The Department of Community Services wants to change how it delivers welfare. But it isn’t clear what that means, says Kendall Worth. In fact, there is reason to worry.
KJIPUKTUK (Halifax) – Last month I attended an update on the transformation of the Employment Support and Income Assistance (ESIA) program. The session was organized by the Department of Community Services.
This was the second update I attended, I also went to an earlier one in the summer of 2015. I get invited because of my connections with the Benefits Reform Action Group, of which I am the chair.
And I also went to a First Voice session, in March of last year. You can read my report here.
I walked out of the meeting both hopeful and concerned.
Many questions, few answers
During this session, everyone who was attending was hoping that there would be a presentation on what the department is doing to address people losing their special needs allowances. But there was no talk of restoring the special needs that people have lost over the years or adding new special needs.
There was also nothing presented and talked about in regards to how the new system is going to affect persons with disabilities who have no choice but to depend on the system of income assistance/welfare.
In addition there was nothing mentioned regarding allowance increases, which in itself is a real concern because as we all know people on income assistance are struggling to make ends meet with their limited allowances.
One unanswered question is whether under the new system persons with disabilities who are not expected to return to work are going to be allowed to work at least part time?
No additional money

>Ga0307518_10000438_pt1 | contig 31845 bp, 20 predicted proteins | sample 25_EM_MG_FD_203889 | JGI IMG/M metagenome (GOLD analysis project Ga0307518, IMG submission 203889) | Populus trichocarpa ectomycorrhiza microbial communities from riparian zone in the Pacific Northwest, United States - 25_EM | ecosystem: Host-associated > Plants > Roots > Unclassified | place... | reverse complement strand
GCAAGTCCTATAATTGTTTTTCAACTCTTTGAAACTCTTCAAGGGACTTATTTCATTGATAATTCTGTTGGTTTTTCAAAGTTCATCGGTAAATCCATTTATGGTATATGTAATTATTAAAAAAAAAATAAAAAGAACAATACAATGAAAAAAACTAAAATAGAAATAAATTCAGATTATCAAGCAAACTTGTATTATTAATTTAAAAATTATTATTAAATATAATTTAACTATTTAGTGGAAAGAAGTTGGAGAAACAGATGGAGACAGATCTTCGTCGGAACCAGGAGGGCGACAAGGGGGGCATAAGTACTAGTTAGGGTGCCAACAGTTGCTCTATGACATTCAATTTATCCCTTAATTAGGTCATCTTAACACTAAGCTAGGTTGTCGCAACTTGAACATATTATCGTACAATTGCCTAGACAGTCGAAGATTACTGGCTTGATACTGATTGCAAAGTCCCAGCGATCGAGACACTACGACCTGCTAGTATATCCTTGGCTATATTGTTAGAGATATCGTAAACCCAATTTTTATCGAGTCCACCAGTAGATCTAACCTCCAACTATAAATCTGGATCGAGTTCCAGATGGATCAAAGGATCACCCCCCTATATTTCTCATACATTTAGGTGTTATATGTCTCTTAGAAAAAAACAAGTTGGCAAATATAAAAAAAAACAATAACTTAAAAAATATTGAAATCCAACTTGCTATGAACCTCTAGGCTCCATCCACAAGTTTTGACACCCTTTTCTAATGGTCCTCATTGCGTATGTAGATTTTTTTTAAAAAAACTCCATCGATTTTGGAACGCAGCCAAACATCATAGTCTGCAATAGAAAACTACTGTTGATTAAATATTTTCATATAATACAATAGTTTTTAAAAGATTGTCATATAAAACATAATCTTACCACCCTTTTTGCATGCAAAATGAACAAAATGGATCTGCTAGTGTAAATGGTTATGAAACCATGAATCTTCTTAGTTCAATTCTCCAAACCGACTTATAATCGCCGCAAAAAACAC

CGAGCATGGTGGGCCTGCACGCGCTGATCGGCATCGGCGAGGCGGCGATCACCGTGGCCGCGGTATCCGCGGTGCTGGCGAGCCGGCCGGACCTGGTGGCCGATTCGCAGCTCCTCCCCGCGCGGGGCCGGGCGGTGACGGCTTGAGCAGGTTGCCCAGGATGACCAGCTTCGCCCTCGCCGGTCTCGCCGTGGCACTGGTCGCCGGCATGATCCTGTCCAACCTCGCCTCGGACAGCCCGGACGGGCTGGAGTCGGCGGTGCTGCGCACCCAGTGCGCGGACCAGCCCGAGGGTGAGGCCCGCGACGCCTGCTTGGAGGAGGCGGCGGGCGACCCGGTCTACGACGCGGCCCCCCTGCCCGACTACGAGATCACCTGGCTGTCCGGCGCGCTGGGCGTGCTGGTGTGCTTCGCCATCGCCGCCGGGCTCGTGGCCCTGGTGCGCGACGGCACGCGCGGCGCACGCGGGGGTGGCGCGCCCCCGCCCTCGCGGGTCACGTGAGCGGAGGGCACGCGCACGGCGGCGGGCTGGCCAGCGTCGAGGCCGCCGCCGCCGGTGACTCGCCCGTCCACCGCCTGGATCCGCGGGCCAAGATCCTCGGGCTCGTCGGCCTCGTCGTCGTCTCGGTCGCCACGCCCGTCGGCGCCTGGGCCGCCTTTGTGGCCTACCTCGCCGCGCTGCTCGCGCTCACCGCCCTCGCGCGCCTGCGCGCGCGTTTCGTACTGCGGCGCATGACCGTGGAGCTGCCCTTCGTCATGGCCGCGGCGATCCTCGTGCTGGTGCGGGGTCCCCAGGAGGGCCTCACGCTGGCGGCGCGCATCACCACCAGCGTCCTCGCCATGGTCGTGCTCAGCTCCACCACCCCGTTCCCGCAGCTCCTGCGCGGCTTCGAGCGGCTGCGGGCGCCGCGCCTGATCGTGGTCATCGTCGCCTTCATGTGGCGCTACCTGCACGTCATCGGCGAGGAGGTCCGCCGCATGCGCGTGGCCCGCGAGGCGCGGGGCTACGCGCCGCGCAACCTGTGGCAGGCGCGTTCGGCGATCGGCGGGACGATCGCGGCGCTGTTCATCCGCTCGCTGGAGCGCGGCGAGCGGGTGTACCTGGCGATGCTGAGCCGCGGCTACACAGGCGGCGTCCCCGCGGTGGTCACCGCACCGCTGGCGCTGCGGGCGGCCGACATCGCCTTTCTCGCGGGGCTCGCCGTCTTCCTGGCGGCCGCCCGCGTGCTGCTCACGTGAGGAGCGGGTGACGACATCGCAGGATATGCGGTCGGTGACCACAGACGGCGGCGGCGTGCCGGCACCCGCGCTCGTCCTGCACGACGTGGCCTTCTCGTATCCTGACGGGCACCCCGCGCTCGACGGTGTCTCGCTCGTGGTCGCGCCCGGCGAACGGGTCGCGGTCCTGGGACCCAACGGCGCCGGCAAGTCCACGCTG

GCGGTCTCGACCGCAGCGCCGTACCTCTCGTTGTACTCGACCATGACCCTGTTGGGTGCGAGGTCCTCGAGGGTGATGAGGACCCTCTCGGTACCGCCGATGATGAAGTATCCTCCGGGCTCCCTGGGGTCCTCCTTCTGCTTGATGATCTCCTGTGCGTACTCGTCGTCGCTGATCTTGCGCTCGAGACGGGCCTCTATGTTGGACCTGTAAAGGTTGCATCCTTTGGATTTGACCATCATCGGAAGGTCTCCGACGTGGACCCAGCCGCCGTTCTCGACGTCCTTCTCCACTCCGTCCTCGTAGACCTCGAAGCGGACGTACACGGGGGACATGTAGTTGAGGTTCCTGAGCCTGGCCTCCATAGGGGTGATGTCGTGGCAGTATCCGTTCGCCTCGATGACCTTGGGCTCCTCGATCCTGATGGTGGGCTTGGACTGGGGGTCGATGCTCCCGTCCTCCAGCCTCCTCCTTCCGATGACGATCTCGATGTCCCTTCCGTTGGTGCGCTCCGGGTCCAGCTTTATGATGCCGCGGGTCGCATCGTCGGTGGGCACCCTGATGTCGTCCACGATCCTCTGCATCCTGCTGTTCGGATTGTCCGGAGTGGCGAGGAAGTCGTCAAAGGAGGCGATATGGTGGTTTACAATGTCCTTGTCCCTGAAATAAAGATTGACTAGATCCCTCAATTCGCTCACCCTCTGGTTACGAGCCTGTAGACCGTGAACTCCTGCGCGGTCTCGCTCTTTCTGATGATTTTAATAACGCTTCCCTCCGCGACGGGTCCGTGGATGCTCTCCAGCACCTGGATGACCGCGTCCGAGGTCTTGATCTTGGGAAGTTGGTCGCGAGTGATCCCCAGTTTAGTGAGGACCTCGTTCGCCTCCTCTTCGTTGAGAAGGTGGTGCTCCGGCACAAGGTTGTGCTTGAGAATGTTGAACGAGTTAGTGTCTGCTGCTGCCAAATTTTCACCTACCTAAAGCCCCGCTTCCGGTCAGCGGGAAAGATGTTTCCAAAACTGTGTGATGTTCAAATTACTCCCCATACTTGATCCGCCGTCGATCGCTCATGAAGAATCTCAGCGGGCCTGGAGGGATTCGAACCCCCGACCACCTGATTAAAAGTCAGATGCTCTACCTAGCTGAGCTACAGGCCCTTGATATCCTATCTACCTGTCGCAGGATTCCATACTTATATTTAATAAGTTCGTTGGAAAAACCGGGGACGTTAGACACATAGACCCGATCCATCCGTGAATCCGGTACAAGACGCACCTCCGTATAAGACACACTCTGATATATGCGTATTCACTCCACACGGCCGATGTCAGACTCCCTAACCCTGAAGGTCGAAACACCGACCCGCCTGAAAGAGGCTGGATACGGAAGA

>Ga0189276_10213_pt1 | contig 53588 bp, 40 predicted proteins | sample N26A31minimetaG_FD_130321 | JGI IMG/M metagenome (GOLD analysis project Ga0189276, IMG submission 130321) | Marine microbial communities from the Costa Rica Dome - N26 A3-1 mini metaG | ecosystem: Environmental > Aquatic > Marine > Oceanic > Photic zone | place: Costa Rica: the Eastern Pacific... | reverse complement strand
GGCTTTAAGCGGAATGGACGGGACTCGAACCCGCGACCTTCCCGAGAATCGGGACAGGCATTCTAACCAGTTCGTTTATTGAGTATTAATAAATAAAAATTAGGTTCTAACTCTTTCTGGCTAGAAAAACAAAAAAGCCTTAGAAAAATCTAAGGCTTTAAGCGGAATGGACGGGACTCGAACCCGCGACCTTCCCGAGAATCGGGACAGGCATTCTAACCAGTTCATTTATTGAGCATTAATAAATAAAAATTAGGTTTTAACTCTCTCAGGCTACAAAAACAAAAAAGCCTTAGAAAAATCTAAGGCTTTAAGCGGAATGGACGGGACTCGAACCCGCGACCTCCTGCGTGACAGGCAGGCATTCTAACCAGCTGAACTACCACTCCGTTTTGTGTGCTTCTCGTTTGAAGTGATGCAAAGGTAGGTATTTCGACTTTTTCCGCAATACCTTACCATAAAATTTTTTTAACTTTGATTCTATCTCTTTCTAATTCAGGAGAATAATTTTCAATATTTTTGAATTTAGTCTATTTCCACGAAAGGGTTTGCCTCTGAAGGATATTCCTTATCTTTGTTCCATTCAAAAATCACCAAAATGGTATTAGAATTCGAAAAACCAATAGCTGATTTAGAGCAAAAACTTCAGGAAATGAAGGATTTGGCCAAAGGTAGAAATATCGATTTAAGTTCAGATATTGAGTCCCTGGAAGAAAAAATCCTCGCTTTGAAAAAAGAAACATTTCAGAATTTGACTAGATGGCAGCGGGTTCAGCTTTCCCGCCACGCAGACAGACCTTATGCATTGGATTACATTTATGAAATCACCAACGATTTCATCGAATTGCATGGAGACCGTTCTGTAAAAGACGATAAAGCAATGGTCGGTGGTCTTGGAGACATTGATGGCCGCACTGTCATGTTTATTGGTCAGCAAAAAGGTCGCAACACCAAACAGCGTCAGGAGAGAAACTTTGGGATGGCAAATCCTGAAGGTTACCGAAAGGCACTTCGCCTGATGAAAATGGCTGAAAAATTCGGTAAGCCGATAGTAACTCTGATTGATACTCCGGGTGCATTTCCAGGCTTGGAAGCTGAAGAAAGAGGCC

Also during this session one of the things they talked about was turning ESIA allowances into a standard household rate. This was concerning because no actual allowance amount/rate increase was discussed. Overall it sounded like no new money will be invested into income assistance allowances.
So all BRAG members agreed that there are still a lot of unanswered questions about the ESIA transformation and what the new system is going to look like. We really want to know what all different things are going to happen to different types of clients once the new system is in place.
It’s all about getting back to work
During the presentation, there was talk about what they called segmenting the caseload. There would be three different types and groups of income assistance clients, who would be treated differently.
Group one. This group would consist of people who are on income assistance and cannot work because of their disabilities and related health issues.
Group two. These are people who will be able to return to work eventually, if the right supports were in place for them, and other barriers which currently keep them from being employed could get resolved. By the way, they never explained what the right supports means.
Group three. People who are on the system only because they are unemployed for the time being.
I worry that the hammer will come down hard on people in group two and three, that portion of ESIA clients that the department believes are able to work now or at some time in the future.
My advice: don’t get your hopes up!
During the session there was also a lot of talk about changing the current system into an income based system. Even though an allowance amount that clients would be receiving was not defined, they did speak about creating a liveable income. I found understanding that part confusing, and I was not at all sure what they were talking about.
Anyway, overall I got the gut feeling that the Department is still remaining secretive about what they are really doing to change the system. So my advice is, let’s not get our hopes up!
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